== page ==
She sighed as the new dawn light filtered through the linen drapes of her bedroom window.
Scrunching the pillow between her fists, she gave it one punch, then rolled over with an audible groan, running her left hand over the empty space beside her.
“Good morning,” she whispered, to no one in particular. With a final sigh heavenward, she tossed back the blissful warmth of blankets and rose to dress.
Another day, another round of endless laundry, another set of lonely meals. At least she had the Valentine's Tea Party to look forward to in a couple days. The church ladies were working so hard to pull it off.
She splashed cold water on her face, then fumbled for a towel.
But she wasn't going to mope around until then. No, sir. This war had caused enough of that.
Once finished with the toiletries, she went through the motions of dressing and routine chores. With the bed neatly made, her hair coiled and pinned, and her favorite green dress donned, she made her way to the tiny kitchen.
While water boiled for her morning tea, she flipped on the radio and grabbed the duster, giving her cozy home a quick once-over. That done, she swept the kitchen and living room to the sound of Glenn Miller's “In the Mood.”
While brass and percussion played in the background, she sat down at last to a mug of hot tea and a steaming bowl of oatmeal. Mumbling a brief prayer of thanks, she ate quietly and turned the frail pages of her worn Bible to the Gospel of John.
“Verily, verily, I say unto you, That ye shall weep and lament, but the world shall rejoice: and ye shall be sorrowful, but your sorrow shall be turned into joy,” read chapter 16, verse 20.
Sorrow to joy.
She pondered the subtle promise as her ears caught a phrase from the radio: “. . . meeting at Yalta has concluded. After an eight day conference, the Big Three depart with plans for the final defeat and occupation of Nazi Germany. . .”
Her eyes widened. Could this be so? Would the war finally end? Were the rumors true?
She couldn't help it. Her mouth twitched into a smile and she met the shining face of her best friend smiling back through the small, glass frame.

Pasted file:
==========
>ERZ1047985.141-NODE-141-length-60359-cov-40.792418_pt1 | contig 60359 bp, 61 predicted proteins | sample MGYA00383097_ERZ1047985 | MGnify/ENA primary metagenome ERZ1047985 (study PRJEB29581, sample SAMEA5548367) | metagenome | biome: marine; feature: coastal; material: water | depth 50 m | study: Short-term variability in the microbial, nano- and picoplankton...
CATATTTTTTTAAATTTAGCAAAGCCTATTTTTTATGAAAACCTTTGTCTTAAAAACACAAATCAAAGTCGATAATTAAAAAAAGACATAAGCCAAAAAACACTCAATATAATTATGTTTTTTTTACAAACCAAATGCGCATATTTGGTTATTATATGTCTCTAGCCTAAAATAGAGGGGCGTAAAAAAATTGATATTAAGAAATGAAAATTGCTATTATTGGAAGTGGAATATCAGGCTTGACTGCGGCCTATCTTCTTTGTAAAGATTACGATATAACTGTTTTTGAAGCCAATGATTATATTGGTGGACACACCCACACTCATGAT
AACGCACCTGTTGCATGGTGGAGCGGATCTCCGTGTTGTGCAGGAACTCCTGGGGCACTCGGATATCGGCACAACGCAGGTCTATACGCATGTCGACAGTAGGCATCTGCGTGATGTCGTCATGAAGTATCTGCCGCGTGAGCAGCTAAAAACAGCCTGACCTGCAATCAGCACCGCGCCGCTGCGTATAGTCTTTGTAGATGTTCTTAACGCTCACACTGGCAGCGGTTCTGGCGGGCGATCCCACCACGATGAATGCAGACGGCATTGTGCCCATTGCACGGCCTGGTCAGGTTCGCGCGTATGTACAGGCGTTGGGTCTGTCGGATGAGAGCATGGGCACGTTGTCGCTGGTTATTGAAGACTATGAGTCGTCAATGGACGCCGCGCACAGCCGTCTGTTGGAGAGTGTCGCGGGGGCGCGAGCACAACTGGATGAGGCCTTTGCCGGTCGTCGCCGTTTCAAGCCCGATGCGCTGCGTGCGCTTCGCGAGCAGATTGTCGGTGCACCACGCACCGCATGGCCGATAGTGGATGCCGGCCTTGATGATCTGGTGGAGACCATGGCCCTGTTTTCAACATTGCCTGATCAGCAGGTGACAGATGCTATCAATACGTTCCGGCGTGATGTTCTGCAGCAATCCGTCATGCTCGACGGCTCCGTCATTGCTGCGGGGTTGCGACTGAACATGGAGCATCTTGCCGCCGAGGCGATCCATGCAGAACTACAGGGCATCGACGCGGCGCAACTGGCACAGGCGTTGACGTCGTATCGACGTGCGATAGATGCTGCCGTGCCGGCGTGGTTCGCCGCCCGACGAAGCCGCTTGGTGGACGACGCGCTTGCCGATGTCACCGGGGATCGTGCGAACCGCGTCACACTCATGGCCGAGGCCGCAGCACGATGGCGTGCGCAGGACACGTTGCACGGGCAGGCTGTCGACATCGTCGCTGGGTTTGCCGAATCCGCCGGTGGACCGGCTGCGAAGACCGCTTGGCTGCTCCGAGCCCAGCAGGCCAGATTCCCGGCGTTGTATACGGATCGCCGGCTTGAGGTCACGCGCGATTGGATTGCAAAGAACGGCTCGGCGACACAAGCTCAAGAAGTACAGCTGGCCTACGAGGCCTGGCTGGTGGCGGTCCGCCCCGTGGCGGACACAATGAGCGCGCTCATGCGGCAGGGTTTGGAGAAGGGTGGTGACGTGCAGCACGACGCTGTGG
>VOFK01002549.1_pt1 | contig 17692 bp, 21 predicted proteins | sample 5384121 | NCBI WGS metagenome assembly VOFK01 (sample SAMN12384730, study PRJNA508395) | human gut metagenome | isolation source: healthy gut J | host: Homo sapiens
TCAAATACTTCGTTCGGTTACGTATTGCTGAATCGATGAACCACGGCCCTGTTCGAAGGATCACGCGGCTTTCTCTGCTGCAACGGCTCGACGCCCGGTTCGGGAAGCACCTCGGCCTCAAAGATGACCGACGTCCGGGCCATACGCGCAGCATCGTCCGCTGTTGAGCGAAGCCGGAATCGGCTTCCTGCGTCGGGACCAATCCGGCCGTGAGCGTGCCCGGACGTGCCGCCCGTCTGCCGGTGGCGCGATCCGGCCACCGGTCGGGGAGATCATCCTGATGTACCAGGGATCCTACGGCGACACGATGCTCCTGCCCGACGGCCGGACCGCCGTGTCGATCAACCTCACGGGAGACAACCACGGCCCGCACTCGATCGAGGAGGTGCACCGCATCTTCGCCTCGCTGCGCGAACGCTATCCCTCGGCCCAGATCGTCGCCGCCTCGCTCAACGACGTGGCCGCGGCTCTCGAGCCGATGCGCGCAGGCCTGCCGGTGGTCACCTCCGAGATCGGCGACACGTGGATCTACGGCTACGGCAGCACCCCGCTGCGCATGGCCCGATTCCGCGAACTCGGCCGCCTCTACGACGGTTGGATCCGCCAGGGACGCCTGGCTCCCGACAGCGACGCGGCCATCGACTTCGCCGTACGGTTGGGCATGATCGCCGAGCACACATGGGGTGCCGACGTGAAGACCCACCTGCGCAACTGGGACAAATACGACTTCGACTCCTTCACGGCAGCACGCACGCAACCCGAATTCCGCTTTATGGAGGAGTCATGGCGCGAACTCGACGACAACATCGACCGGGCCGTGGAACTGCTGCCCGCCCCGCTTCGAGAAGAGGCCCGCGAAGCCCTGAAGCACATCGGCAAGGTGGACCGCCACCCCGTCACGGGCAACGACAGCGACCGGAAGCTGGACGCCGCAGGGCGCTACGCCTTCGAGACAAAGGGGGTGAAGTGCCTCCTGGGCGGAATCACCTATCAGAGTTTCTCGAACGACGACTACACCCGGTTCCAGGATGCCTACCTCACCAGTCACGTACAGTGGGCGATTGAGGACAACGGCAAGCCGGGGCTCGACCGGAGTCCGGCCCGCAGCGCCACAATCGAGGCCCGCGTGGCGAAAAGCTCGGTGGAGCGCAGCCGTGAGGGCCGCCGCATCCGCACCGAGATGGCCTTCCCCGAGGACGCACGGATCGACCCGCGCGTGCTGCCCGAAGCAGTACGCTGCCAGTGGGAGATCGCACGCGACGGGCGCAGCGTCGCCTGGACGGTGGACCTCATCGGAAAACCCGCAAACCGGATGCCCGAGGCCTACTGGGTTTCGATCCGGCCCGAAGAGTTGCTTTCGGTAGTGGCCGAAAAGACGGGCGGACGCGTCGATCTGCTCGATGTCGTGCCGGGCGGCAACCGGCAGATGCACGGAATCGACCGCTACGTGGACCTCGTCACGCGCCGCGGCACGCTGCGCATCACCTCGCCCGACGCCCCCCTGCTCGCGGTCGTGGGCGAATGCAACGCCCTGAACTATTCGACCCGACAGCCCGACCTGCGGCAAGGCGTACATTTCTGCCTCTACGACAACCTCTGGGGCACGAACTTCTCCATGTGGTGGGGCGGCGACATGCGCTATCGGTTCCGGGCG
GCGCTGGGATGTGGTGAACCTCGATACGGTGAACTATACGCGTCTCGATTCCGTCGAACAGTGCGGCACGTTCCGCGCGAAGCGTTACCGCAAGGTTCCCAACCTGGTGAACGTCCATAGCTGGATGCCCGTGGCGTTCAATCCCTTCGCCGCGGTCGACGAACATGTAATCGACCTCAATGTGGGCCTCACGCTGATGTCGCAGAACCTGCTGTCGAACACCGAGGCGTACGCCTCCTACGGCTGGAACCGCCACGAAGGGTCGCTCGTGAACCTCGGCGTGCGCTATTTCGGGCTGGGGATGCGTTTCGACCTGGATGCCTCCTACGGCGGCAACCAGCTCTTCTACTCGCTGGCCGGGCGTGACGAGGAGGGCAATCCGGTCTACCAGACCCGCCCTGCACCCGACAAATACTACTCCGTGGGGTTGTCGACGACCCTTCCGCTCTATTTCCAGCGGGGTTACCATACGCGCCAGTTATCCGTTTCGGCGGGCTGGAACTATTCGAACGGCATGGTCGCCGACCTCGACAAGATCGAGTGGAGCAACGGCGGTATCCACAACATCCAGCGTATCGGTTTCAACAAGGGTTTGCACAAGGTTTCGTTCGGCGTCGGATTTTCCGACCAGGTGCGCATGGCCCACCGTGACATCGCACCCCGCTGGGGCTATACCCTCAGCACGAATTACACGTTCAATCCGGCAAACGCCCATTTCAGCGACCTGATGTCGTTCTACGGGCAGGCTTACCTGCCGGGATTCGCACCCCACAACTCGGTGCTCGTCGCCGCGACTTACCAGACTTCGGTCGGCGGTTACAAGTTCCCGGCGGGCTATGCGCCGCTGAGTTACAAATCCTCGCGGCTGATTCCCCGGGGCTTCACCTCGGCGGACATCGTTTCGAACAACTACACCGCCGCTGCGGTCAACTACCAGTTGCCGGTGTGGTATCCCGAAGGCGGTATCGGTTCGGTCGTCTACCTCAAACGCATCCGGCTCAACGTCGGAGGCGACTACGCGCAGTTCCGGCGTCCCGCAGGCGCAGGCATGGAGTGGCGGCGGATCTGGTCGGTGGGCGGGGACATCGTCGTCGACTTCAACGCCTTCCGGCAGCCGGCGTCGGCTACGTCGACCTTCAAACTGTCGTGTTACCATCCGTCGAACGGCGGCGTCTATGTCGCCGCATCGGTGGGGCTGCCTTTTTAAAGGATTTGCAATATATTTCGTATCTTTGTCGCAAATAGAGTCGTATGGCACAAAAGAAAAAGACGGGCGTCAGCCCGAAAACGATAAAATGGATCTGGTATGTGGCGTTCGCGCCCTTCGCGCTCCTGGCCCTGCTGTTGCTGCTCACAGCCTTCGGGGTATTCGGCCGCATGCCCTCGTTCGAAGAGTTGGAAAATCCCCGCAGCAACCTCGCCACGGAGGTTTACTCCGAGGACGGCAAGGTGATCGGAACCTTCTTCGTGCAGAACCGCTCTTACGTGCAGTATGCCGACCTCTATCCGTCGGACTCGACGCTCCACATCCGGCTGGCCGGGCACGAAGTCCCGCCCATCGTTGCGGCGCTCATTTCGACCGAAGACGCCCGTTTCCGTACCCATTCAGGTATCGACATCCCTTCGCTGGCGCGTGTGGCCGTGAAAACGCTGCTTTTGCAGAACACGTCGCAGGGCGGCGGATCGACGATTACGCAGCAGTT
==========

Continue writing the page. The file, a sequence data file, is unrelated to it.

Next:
“Are you coming home? Are you coming soon, Jack?” Those laughing eyes never ceased their laughing, but they didn't grant her a reply either.
Lord, keep him safe. Bring him home.
She didn't realize she was twisting the delicate, gold band around and around her ring finger until a muffled voice broke her reverie.
Her hand froze and she blushed.
But he wasn't there to see. Her little habit had always made him laugh.
A smile lit her features as she glanced out the window, watching the mailboy's receding back as he pedaled away for more deliveries.
Her brow furrowed. Billy was earlier than usual.
She shrugged and sipped her tea, then scrunched up her nose at the cold liquid. Smothering a sigh, she put her bowl in the sink and made for the front door, thinking to sweep off the porch before grabbing the day's mail.
But something made her walk past the broom as she pulled on her coat and stepped into the chilly late-Winter air.
The mailbox sat forlornly among a bouquet of withered bushes. They always looked ghastly during the cold months, but come Spring and Summer, they never failed to bloom beautifully. Just seeing those bushes, she found herself wishing for warmer weather, picnics, and long walks as she sifted through the meager collection of envelopes.
One caught her eye. Containing only one word above the listed address, there was no mistaking the distinct loop of the L.
She turned heel and ran to her kitchen, nearly stepping on the cat in her haste, who had seemed to materialize on the rug. She made it to the table, forced herself to take a deep breath and sit before opening the seal. With smiling face and shaking hands, she pulled out a letter.
And couldn't stop the tears. . .
A hand muffled her happy laughs, but couldn't stop the shine of her broad smile.
“Happy Valentine's Day.”
Thanks for reading!